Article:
Fish Oil Versus Krill Oil
Fish Oil or Krill Oil – Which is Better?
Fish oil is known to have various benefits to our health, and krill oil shares the same beneficial effects of the former. Both these oils contain pretty much the same components, but many studies have resulted in concluding that one is better than the other. Whether which one is superior may not be answered by most medical experts, but some believe that scientific studies portray a clear difference between fish oil and krill oils capabilities.
Both fish oil and krill oil have been used for improving a number of health issues. These oils both help in reducing bad cholesterol (LDL) levels while increasing the level of good cholesterol (HDL). They also aid in giving relief to several premenstrual syndrome (PMS) symptoms, as well as the symptoms of prostate enlargement or benign prostatic hyperplasia. Other benefits of these oils include fighting inflammation and pain, improving eye health, and treating ADHD in children.
Fish oil is known to be a good source of the omega 3 fatty acids docosahexaenoic acid (DHA) and eicosapentaenoic acid (EPA). These substances have been studied for the benefits they could give to overall health. Fish oil had been part of various health supplements, as well as processed foods, and had also been marketed as a supplement of its own. As based on the American Heart Association (AHA), Food and Drug Administration (FDA), and World Health Organization (WHO), this particular oil greatly helps in decreasing the risks of many cardiovascular illnesses, especially strokes and heart attacks.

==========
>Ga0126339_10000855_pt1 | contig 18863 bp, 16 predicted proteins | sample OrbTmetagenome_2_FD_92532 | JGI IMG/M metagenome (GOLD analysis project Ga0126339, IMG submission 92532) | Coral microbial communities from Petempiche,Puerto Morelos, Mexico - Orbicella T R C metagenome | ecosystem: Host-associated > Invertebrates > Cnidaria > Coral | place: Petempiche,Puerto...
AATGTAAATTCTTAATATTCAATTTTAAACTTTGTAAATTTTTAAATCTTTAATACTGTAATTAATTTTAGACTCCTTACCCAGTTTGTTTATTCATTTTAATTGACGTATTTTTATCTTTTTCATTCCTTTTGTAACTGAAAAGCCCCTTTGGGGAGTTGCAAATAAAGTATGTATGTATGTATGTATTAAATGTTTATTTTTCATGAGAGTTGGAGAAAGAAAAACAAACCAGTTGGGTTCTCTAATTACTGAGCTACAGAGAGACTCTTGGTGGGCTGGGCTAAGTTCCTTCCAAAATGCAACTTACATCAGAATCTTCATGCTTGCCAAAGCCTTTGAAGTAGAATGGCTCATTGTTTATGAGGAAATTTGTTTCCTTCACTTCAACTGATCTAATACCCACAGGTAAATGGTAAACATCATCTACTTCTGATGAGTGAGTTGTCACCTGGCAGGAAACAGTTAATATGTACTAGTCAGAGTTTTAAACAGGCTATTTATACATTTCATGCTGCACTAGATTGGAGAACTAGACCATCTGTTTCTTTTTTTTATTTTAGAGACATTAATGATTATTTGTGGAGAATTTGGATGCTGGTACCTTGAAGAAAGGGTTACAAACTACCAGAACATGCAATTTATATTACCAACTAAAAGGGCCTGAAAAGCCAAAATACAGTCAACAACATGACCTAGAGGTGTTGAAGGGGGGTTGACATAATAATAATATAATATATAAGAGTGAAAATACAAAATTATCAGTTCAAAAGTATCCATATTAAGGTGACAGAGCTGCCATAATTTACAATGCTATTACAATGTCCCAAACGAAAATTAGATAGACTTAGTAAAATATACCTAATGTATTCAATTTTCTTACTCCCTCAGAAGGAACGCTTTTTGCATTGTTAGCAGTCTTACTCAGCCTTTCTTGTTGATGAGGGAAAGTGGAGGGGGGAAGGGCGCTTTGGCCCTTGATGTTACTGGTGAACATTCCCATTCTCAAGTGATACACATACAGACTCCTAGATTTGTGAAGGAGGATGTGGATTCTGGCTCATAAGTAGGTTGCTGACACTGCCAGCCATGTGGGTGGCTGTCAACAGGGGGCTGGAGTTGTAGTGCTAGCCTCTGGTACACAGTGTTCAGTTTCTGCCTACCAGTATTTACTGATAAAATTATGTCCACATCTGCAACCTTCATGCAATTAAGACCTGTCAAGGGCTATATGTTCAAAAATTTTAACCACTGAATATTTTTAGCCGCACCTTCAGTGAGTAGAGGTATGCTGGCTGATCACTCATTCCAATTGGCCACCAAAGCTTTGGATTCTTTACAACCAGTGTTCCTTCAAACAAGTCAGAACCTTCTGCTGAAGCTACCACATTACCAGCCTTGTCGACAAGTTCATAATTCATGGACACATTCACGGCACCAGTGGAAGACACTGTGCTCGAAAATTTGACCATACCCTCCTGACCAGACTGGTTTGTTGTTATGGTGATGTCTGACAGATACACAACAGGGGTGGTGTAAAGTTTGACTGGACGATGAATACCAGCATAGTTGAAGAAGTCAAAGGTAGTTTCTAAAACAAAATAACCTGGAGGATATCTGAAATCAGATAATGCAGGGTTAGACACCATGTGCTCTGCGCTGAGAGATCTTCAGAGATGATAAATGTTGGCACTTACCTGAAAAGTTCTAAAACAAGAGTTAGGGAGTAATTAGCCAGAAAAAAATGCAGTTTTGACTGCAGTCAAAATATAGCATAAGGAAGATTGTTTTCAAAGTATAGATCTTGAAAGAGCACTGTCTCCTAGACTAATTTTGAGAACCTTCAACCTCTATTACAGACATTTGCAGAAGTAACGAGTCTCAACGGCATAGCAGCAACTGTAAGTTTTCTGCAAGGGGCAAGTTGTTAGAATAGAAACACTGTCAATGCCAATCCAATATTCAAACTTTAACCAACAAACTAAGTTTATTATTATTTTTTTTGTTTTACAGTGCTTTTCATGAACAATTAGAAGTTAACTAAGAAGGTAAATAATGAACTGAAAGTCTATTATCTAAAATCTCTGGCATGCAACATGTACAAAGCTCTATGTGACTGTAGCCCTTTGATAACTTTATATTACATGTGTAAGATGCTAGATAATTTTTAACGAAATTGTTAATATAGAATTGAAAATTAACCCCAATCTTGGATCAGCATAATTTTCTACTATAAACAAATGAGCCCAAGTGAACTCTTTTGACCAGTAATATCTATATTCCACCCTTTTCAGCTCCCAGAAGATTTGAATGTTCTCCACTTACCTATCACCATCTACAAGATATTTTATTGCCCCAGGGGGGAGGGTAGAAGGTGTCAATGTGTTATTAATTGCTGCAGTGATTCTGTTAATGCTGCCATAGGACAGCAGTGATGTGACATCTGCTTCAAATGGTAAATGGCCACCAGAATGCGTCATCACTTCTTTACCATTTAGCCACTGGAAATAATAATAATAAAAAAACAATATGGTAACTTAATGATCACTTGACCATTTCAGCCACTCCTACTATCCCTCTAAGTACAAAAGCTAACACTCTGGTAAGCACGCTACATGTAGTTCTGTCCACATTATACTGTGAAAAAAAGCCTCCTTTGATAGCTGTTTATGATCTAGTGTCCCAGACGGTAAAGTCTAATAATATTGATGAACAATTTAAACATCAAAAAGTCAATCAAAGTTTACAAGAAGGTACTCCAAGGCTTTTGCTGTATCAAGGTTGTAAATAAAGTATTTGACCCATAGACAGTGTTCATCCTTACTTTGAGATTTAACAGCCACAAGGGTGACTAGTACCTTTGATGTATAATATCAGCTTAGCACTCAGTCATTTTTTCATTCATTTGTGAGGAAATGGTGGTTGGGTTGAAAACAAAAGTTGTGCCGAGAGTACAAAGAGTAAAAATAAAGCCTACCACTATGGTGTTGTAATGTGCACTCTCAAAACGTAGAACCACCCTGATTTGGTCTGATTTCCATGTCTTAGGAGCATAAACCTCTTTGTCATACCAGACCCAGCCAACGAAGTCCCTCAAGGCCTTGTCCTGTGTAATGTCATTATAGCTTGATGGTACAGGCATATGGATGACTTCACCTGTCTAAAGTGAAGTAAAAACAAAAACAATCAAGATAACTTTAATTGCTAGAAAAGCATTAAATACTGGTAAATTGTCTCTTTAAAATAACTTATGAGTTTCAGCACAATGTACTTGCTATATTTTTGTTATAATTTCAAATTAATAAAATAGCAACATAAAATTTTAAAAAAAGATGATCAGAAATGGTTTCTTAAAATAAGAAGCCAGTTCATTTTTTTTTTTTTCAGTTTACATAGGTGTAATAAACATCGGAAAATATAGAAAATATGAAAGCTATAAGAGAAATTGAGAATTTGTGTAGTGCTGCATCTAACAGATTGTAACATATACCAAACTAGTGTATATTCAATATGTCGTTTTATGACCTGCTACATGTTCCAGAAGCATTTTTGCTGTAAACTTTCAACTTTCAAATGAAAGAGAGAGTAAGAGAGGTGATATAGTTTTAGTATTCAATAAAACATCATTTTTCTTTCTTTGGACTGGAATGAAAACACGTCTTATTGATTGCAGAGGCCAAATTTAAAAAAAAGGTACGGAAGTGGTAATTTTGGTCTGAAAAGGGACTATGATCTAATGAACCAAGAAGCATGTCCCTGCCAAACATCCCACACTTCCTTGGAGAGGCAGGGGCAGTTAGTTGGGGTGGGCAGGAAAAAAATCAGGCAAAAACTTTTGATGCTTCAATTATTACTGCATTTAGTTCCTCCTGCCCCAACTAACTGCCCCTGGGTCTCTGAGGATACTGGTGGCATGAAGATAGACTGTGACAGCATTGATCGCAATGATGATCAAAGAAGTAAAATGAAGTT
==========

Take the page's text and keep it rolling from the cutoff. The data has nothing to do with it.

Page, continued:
Krill oil, on the other hand, also contains the EPA and DAH omega 3 fatty acids, but in a rather different structural form. The omega 3 fatty acids in this oil are formed in a two-chain phospholipid structure, unlike in fish oils, where these are in triglyceride structure. In krill oils, an astaxanthin molecule is stuck in the phospholipid’s EPA leg.
Astaxanthin has shown to hold powerful antioxidant properties, and with the phospholipid structure, the omega 3 fatty acids in krill oils become more absorbed by the body than those in fish oils’. Omega 3 fatty acids in fish oils have a bioavailability of around 65 percent, where in krill oils, the omega 3 fatty acids have a bioavailability of approximately 95 percent, which means it would take more amounts of fish oil to match the same quantity of omega 3 fatty acids taken from a particular amount of krill oil.
There are many clinical studies that supply information where one could conclude the superiority of krill oil from fish oil. However, for some, these may not be sufficient data for coming into a statement that krill oil is better than fish oil.